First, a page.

It happens all the time. On a business class flight to London you feel like a sucker when you find out that the traveler next to you paid a thousand dollars less for the same ticket.

This is called dynamic pricing, and airlines love it. The mechanics behind it are somewhat complicated, but what it boils down to is this: by selling flights at the highest price the customer is willing to pay, the airlines make more money off the customer. (25% more money, on average.)

It’s a strategy that rug vendors in a Moroccan Kasbah have employed for thousands of years. They look at their customer and see how well he is dressed. They check out his shoes (…and his watch, his glasses, his cellphone…) and then alter their prices accordingly.

Chances are you’ve experienced this firsthand when purchasing a service or from an independently-owned business—say a car dealer or a jewelry store. Perhaps you’d gotten the distinct impression that they could tell just by looking at you how much they could upcharge and still make the sale.

Dynamic pricing works in very much the same way online—it’s just that computers use data instead of eyes. The airline you’re purchasing from online may not know you’re wearing an expensive suit while you browse, but they could very well know you bought an expensive suit due to tracking cookies in your browser. And while we’re talking price—you know the obscenely high rent you’re paying for that big-city apartment? Well, thanks to location tracking, it’s likely the airlines know as well.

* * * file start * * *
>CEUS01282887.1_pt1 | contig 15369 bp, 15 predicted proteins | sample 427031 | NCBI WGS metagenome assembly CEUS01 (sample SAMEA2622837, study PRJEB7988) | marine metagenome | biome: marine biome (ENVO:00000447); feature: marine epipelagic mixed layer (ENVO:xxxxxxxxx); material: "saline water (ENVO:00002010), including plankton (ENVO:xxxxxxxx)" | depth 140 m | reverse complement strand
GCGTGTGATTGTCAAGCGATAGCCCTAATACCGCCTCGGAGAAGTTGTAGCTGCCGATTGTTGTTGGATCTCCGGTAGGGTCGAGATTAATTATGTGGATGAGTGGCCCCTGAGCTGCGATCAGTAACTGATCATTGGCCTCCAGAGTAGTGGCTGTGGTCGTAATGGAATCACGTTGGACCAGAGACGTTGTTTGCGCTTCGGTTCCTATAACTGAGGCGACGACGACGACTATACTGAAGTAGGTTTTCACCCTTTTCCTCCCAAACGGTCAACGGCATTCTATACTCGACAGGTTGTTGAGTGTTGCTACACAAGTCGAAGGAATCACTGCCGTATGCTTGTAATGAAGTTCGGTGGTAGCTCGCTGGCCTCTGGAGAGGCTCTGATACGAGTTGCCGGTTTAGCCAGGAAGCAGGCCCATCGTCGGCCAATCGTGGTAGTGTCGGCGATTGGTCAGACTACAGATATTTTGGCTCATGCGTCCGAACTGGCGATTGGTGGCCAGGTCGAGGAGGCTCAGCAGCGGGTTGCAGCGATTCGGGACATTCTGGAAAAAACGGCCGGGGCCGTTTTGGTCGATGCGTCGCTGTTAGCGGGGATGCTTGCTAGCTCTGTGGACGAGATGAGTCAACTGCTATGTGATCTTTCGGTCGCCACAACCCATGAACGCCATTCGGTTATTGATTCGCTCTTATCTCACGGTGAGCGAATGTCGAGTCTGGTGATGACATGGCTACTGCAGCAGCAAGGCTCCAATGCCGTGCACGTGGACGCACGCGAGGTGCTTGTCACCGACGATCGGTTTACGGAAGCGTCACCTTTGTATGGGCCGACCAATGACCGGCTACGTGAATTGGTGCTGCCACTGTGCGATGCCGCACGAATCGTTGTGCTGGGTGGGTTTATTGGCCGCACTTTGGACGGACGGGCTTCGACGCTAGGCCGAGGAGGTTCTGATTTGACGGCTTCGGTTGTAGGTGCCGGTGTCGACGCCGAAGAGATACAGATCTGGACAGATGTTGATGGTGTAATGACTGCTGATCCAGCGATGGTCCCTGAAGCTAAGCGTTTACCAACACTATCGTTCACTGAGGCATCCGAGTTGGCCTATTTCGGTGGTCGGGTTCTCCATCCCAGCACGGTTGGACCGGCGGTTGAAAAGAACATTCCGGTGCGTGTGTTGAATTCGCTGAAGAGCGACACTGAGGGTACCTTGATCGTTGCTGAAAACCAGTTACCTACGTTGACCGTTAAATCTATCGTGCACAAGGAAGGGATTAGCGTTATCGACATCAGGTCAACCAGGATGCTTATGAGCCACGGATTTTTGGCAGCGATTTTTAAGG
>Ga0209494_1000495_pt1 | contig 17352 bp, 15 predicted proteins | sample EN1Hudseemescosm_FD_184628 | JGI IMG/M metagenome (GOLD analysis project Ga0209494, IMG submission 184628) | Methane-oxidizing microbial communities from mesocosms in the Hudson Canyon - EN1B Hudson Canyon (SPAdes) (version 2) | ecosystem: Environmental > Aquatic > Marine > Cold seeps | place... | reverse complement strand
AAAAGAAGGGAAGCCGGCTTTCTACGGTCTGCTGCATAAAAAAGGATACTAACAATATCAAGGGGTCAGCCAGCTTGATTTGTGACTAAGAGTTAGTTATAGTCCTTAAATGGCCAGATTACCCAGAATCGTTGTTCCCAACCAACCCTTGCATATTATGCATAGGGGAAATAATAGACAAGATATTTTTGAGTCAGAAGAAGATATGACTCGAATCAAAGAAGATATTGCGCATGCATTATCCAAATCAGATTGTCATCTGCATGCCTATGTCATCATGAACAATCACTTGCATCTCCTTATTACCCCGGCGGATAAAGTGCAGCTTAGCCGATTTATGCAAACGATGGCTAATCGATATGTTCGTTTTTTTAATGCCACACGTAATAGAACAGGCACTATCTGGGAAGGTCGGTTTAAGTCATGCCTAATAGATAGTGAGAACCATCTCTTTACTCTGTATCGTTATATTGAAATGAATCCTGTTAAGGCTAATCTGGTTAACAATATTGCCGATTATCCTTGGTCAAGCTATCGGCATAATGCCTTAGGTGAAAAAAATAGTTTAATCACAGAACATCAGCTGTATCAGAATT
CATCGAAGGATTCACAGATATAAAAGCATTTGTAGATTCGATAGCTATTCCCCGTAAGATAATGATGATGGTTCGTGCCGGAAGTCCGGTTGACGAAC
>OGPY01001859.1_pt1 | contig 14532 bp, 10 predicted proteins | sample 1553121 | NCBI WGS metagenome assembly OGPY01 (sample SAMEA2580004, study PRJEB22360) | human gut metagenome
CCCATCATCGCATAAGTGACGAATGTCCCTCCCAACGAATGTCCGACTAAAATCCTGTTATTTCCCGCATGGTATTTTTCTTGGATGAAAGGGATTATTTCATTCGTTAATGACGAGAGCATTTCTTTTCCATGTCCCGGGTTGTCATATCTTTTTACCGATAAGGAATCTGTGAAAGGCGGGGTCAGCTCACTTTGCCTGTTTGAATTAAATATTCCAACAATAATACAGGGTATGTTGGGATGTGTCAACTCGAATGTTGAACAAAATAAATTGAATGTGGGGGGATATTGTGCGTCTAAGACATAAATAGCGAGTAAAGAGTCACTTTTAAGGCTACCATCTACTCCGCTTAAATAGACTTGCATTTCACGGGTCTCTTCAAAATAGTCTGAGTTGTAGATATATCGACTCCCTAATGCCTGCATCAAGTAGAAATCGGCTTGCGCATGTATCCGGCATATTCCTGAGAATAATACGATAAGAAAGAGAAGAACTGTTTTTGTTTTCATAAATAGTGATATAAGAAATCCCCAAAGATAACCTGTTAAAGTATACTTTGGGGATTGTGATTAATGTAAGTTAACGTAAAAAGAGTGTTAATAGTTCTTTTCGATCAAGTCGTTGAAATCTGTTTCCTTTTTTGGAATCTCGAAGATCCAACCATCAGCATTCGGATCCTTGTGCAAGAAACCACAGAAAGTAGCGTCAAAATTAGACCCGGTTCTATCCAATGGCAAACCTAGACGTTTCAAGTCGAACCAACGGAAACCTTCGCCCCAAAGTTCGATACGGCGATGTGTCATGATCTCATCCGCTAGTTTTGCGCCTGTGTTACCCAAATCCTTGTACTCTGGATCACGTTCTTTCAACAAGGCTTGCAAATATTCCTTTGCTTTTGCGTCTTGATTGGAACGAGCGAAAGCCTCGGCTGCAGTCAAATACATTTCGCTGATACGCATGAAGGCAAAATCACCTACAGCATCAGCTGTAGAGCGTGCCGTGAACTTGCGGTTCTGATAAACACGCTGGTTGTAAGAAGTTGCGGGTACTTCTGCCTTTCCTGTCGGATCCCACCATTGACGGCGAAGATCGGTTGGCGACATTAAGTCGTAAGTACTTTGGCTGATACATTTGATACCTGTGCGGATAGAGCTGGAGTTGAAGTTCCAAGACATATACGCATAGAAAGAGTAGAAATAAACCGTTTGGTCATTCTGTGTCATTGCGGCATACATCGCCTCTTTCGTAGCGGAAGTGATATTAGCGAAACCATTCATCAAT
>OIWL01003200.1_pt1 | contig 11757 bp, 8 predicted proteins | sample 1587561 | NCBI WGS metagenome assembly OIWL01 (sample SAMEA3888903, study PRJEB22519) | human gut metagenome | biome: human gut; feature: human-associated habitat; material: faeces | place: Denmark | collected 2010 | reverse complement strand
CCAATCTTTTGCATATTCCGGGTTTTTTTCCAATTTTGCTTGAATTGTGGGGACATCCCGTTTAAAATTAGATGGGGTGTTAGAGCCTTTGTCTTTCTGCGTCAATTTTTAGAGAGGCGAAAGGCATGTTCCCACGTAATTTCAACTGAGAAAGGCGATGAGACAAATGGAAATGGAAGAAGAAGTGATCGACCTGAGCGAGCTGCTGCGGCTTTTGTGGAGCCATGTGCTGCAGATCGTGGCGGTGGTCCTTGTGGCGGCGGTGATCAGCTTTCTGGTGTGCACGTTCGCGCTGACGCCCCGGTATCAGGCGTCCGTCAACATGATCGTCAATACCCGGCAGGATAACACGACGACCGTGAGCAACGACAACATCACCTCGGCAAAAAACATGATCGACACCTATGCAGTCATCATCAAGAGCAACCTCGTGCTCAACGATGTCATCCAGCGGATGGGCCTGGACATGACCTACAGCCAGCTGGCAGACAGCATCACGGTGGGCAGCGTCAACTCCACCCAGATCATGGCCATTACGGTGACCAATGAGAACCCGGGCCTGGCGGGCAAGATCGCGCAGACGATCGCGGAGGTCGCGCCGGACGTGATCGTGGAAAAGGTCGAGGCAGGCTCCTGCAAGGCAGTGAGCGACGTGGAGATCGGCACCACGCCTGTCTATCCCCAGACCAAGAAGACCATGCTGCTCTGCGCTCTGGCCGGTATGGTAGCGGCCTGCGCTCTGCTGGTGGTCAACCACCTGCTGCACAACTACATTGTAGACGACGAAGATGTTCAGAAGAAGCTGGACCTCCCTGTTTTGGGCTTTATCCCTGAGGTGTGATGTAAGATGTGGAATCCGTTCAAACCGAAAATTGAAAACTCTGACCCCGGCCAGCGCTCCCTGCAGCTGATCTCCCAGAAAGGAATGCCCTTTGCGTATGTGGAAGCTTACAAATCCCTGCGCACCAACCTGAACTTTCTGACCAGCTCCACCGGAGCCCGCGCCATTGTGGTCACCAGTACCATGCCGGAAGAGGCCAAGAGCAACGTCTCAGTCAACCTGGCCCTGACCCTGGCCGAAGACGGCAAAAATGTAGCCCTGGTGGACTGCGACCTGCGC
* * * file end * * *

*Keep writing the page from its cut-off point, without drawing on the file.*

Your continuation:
On a very basic level, dynamic pricing has to do with supply and demand. If the airline’s computers know that the flights are going to be full then they will keep the prices high. They have decades of data they base these predictions on.

On the other hand, if they know that there are going to be empty seats, then they will open up lower-priced buckets or even sell business class upgrades at the check-in counter. (I once bought a business class upgrade on Turkish airlines for $800 at the airport—if I had purchased it earlier it would have cost several thousand.)

But in the past few years, the pricing methods of airlines have become even more sophisticated. For example, if you bought your ticket using a Mac, and your seat-neighbor used a Windows, you may have paid 30% more for your nearly identical seat.

Do you travel routinely? If so, you may also pay more for this. Airlines know your routine travel probably means you travel because you need to, and so it follows you’ll travel at any cost, however begrudgingly. This is why tickets are so often cheaper if you stay over a Saturday night. Business travelers (who airlines know will pay more) want to come home Friday night to spend the weekend with their honey.

Maybe it could be expected for dynamic pricing to come into play when purchasing expensive plane tickets, but what about when buying paperclips? A Wall Street Journal investigation found that the office supplies retailer Staples changes their pricing for products online depending on the location of the computer you’re searching from. Particularly noticeable are the discounts you’ll find if a Staples’ rival (like Office Depot) is within 20 miles from you.

“[D]ynamic pricing makes it even more difficult than it already is to get an unbiased price comparison,” writes Barbara Peterson of Travel Market Report. So what’s the solution?

Experts at travel agencies like Cook Travel have access to unpublished rates—this means that we can find the lowest fares anywhere, and we don’t need your Google search history to do it.